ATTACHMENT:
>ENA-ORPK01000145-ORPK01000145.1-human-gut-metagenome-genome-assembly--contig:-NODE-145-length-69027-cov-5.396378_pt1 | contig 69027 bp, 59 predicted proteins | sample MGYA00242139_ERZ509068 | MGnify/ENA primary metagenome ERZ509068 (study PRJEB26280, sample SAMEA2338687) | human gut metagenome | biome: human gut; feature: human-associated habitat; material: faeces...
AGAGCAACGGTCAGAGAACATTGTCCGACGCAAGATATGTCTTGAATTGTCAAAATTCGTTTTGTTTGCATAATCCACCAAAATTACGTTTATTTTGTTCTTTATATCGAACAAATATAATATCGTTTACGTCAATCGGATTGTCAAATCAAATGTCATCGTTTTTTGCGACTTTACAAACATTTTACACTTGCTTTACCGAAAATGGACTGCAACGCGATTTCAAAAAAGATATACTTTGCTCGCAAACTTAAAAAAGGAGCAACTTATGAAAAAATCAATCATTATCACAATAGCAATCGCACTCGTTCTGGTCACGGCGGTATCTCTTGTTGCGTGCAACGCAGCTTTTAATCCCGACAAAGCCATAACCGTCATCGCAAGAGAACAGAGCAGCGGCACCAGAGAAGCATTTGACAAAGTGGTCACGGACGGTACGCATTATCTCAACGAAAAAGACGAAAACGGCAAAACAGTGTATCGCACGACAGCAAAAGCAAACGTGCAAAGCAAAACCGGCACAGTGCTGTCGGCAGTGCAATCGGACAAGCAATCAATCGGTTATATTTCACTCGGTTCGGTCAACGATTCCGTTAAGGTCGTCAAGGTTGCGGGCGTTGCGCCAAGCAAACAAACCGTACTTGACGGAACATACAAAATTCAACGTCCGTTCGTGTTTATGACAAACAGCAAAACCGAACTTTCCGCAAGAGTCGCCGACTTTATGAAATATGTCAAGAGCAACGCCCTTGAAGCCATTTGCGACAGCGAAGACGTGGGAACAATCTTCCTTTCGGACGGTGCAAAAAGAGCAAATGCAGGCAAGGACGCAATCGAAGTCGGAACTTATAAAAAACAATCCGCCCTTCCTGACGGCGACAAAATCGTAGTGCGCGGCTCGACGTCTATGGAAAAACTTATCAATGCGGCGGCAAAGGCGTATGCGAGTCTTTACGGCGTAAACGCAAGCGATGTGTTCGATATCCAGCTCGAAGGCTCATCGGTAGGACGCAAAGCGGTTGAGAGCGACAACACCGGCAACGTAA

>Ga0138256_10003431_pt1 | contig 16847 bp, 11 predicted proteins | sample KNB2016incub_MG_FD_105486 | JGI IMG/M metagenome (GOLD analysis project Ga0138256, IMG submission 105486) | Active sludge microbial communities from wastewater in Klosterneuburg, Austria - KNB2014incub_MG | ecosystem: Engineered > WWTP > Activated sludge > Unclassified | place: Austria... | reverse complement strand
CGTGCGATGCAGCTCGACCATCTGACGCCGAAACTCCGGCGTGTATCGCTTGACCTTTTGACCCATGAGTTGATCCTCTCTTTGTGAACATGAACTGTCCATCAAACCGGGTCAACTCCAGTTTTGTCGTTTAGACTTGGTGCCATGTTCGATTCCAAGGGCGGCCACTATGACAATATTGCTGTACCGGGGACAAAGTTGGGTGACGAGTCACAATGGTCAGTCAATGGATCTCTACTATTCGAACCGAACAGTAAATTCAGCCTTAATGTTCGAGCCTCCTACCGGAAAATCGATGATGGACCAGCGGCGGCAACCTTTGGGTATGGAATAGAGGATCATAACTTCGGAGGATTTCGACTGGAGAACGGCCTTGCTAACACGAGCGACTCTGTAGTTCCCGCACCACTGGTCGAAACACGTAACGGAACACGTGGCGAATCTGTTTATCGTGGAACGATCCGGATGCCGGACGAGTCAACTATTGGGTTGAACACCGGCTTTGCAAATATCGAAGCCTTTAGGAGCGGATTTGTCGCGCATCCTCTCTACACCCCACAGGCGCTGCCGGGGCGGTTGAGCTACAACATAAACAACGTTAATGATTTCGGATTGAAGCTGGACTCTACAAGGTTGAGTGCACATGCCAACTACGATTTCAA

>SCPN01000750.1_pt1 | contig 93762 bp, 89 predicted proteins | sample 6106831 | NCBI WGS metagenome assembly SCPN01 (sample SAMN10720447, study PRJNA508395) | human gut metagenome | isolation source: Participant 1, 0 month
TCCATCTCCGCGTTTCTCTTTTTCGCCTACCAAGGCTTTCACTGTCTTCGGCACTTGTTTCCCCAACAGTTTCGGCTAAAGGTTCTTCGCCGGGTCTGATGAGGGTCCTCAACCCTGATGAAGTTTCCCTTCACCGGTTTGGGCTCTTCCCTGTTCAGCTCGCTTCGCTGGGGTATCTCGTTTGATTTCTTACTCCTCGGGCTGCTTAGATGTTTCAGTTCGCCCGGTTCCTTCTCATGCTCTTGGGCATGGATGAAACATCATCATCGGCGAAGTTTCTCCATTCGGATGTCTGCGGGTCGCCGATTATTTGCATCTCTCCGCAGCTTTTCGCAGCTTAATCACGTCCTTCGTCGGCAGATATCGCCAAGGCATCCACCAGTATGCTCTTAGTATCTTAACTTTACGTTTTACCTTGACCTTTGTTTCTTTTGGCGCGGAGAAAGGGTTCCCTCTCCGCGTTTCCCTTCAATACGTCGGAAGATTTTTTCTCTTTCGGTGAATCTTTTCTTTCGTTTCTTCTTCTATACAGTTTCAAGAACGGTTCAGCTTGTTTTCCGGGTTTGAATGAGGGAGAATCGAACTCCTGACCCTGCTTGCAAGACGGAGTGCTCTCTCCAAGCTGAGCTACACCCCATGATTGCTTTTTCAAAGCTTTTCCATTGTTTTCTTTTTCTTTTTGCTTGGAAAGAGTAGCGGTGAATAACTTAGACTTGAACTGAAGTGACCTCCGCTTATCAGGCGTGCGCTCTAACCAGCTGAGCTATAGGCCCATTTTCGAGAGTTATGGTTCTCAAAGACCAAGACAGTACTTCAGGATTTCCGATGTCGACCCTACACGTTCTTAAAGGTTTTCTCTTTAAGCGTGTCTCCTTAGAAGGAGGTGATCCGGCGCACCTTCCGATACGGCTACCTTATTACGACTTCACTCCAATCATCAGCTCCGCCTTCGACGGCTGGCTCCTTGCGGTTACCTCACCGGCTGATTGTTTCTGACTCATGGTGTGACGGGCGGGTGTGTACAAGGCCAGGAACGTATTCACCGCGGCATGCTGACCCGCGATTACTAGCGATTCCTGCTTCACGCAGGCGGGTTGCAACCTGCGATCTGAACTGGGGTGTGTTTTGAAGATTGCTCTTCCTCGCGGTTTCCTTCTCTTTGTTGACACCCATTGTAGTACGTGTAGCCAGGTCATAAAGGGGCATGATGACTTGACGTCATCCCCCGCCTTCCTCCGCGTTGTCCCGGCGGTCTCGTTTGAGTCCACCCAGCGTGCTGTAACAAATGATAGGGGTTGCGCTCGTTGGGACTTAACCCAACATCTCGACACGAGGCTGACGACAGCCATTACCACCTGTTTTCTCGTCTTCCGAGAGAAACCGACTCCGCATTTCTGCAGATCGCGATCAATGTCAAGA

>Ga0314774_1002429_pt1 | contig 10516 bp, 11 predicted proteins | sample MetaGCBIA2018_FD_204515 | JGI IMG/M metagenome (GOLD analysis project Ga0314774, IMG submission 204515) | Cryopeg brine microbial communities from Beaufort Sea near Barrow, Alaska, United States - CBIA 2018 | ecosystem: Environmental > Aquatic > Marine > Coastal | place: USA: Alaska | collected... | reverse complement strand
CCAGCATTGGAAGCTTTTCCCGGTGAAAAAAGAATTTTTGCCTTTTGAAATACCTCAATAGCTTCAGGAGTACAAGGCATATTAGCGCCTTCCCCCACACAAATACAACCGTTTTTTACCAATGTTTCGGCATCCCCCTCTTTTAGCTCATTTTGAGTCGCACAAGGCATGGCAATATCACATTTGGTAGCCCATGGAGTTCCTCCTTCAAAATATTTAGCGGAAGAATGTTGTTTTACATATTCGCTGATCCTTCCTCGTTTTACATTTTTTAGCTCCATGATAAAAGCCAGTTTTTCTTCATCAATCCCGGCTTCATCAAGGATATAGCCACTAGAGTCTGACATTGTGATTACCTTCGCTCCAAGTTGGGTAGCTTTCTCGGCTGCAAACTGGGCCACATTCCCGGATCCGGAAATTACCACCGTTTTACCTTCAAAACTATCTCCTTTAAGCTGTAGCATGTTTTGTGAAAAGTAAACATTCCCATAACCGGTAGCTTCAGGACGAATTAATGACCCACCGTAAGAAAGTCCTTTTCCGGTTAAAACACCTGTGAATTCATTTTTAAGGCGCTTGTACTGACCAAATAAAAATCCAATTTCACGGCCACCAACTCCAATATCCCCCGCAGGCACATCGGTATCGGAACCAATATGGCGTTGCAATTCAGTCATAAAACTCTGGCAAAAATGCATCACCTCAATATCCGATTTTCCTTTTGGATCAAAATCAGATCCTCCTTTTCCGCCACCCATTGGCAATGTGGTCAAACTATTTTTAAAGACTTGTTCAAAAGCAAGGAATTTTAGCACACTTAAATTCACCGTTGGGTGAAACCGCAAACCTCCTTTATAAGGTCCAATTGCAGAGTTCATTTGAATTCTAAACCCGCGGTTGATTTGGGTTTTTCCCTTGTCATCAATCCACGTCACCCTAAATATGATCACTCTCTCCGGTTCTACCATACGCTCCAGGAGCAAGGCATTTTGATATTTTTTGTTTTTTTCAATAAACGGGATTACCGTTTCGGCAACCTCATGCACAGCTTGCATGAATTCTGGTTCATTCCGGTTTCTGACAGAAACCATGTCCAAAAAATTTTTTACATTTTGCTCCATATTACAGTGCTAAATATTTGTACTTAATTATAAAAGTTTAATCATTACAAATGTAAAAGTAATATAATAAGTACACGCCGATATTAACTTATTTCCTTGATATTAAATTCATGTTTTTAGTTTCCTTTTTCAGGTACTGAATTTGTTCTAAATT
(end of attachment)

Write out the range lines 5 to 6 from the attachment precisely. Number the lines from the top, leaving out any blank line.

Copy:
>SCPN01000750.1_pt1 | contig 93762 bp, 89 predicted proteins | sample 6106831 | NCBI WGS metagenome assembly SCPN01 (sample SAMN10720447, study PRJNA508395) | human gut metagenome | isolation source: Participant 1, 0 month
TCCATCTCCGCGTTTCTCTTTTTCGCCTACCAAGGCTTTCACTGTCTTCGGCACTTGTTTCCCCAACAGTTTCGGCTAAAGGTTCTTCGCCGGGTCTGATGAGGGTCCTCAACCCTGATGAAGTTTCCCTTCACCGGTTTGGGCTCTTCCCTGTTCAGCTCGCTTCGCTGGGGTATCTCGTTTGATTTCTTACTCCTCGGGCTGCTTAGATGTTTCAGTTCGCCCGGTTCCTTCTCATGCTCTTGGGCATGGATGAAACATCATCATCGGCGAAGTTTCTCCATTCGGATGTCTGCGGGTCGCCGATTATTTGCATCTCTCCGCAGCTTTTCGCAGCTTAATCACGTCCTTCGTCGGCAGATATCGCCAAGGCATCCACCAGTATGCTCTTAGTATCTTAACTTTACGTTTTACCTTGACCTTTGTTTCTTTTGGCGCGGAGAAAGGGTTCCCTCTCCGCGTTTCCCTTCAATACGTCGGAAGATTTTTTCTCTTTCGGTGAATCTTTTCTTTCGTTTCTTCTTCTATACAGTTTCAAGAACGGTTCAGCTTGTTTTCCGGGTTTGAATGAGGGAGAATCGAACTCCTGACCCTGCTTGCAAGACGGAGTGCTCTCTCCAAGCTGAGCTACACCCCATGATTGCTTTTTCAAAGCTTTTCCATTGTTTTCTTTTTCTTTTTGCTTGGAAAGAGTAGCGGTGAATAACTTAGACTTGAACTGAAGTGACCTCCGCTTATCAGGCGTGCGCTCTAACCAGCTGAGCTATAGGCCCATTTTCGAGAGTTATGGTTCTCAAAGACCAAGACAGTACTTCAGGATTTCCGATGTCGACCCTACACGTTCTTAAAGGTTTTCTCTTTAAGCGTGTCTCCTTAGAAGGAGGTGATCCGGCGCACCTTCCGATACGGCTACCTTATTACGACTTCACTCCAATCATCAGCTCCGCCTTCGACGGCTGGCTCCTTGCGGTTACCTCACCGGCTGATTGTTTCTGACTCATGGTGTGACGGGCGGGTGTGTACAAGGCCAGGAACGTATTCACCGCGGCATGCTGACCCGCGATTACTAGCGATTCCTGCTTCACGCAGGCGGGTTGCAACCTGCGATCTGAACTGGGGTGTGTTTTGAAGATTGCTCTTCCTCGCGGTTTCCTTCTCTTTGTTGACACCCATTGTAGTACGTGTAGCCAGGTCATAAAGGGGCATGATGACTTGACGTCATCCCCCGCCTTCCTCCGCGTTGTCCCGGCGGTCTCGTTTGAGTCCACCCAGCGTGCTGTAACAAATGATAGGGGTTGCGCTCGTTGGGACTTAACCCAACATCTCGACACGAGGCTGACGACAGCCATTACCACCTGTTTTCTCGTCTTCCGAGAGAAACCGACTCCGCATTTCTGCAGATCGCGATCAATGTCAAGA